Assange spoke out in support for the Catalan separatists movement, which saw Moreno, who has been president of Ecuador since January, ask Assange to stay out of the Spanish crisis.
Assange responded to Moreno on Twitter and accused him of attempting to silence him.
‘If President Moreno wants to gag my reporting of human rights abuses in Spain he should say so explicitly–together with the legal basis,’ he said. –Daily Mail
Assange’s legal team issued a statement Wednesday, saying “The UN ruling, issued almost two years ago, is crystal clear in its language, Mr Assange is unlawfully and arbitrarily detained by the UK authorities and must be released.
“The UK should not permit itself to be intimidated by the Trump administration’s public threats to “take down” Mr Assange.”
UK government officials, meanwhile, are committed to arresting Assange the moment he sets foot outside the Embassy. “The Government of Ecuador knows that the way to resolve this issue is for Julian Assange to leave the embassy to face justice,” said a spokesman.
The Ecuadorian Foreign Ministry walked back their threat of eviction, issuing the following statement Wednesday (translated):
With regard to this case, the national government has complied with the Constitution, international conventions and the law, acting with the prudence and caution that warrants the protection of human rights and the defense of the right of asylum.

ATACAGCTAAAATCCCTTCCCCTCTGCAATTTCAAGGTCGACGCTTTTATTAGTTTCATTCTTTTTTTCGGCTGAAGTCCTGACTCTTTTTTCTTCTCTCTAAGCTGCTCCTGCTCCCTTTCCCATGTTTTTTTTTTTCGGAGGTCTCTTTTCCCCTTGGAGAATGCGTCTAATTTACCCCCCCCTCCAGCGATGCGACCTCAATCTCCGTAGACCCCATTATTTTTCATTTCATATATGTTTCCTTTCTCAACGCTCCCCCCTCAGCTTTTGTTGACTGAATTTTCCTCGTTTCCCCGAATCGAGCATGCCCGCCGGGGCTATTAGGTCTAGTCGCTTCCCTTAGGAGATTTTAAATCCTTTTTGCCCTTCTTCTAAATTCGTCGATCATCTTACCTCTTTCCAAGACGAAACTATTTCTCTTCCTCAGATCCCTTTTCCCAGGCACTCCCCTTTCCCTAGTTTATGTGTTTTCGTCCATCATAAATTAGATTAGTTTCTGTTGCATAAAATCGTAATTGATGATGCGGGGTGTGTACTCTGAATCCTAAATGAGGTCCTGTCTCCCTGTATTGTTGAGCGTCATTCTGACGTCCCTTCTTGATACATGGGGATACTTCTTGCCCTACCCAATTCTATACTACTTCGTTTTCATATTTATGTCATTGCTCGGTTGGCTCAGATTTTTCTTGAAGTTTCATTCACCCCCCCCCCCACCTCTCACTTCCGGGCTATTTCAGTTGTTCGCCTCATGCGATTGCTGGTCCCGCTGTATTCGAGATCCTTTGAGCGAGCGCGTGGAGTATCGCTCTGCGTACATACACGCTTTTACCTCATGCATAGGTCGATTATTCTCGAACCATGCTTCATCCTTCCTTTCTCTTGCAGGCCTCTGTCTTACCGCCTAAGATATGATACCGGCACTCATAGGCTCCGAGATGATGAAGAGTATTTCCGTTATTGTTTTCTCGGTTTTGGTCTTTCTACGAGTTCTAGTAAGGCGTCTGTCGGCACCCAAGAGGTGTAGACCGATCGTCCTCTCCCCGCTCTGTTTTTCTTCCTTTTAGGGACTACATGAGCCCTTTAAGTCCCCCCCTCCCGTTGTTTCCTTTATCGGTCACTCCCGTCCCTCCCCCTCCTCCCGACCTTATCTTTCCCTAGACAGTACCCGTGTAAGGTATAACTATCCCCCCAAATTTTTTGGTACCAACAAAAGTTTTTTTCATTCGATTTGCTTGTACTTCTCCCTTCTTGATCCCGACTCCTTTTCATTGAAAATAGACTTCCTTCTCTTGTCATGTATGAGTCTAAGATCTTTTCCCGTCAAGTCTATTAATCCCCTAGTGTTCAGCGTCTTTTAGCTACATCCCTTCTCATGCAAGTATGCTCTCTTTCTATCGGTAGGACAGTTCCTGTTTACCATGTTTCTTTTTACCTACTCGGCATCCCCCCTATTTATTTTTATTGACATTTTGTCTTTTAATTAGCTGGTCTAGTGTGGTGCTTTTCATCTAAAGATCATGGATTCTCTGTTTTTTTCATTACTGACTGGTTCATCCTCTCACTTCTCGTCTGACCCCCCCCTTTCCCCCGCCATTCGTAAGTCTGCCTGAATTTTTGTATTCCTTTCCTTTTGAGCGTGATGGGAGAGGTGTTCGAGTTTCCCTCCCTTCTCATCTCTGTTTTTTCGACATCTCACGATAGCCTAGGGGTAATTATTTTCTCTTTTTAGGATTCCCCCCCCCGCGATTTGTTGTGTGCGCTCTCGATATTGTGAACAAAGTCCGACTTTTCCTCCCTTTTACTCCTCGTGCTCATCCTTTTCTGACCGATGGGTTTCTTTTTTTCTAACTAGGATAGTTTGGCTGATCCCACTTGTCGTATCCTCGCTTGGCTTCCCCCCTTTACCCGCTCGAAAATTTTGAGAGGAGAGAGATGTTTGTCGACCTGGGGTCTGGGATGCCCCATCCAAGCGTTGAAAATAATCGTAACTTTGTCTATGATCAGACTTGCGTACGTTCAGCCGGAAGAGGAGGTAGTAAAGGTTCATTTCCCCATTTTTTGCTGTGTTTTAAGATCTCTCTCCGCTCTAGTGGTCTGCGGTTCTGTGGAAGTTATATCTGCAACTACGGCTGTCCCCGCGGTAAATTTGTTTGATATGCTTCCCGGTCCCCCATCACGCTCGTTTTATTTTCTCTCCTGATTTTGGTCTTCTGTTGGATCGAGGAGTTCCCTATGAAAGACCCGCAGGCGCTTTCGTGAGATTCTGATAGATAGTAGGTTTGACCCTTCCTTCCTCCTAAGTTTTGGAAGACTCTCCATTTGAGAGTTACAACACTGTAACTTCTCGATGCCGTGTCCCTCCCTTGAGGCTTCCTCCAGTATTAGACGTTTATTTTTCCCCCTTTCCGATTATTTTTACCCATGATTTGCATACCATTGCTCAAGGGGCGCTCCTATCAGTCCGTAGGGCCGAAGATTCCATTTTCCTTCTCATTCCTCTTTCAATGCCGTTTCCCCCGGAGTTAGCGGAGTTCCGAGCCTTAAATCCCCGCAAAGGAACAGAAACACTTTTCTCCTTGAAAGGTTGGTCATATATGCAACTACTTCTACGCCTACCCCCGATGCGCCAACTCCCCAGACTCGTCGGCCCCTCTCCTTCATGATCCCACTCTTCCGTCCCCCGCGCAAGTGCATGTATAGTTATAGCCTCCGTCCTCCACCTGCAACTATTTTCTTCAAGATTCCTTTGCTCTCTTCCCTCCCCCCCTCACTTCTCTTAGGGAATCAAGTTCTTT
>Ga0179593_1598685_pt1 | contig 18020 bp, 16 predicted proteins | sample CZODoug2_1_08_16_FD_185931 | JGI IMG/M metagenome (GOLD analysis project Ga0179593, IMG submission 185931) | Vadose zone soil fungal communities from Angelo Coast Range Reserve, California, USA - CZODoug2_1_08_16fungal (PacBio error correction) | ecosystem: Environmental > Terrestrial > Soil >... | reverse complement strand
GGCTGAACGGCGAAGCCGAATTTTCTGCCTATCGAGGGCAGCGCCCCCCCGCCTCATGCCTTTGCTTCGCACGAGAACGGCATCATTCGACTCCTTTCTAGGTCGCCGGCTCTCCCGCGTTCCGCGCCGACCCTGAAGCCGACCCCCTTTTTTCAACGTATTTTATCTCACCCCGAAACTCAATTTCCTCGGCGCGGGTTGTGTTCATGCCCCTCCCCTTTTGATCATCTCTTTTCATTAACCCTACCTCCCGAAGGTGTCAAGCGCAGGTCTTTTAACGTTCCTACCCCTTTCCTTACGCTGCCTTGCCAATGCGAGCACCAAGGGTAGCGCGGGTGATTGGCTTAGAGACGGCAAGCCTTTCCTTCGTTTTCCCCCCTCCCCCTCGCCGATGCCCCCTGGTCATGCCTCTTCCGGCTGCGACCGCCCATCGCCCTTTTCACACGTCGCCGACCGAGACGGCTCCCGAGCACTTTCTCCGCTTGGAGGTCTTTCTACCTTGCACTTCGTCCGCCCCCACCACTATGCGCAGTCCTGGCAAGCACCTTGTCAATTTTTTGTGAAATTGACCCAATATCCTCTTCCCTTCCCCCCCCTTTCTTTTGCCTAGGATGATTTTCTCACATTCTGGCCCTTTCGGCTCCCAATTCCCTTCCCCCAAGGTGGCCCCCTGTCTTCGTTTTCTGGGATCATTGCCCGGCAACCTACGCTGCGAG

The Foreign Ministry reiterates that in the case of citizen Julian Assange will continue to seek solutions, in strict adherence to the norms and procedures of international law, in coordination with the United Kingdom, a country with which the best relations of friendship and cooperation are maintained.
Julian Assange, at the request of the Government of Ecuador, undertook not to intervene in matters unrelated to his asylum status.
Finally, the Ministry of Foreign Affairs and Human Mobility of Ecuador reiterates that it will not respond to rumors or distorted or decontextualized information on this case.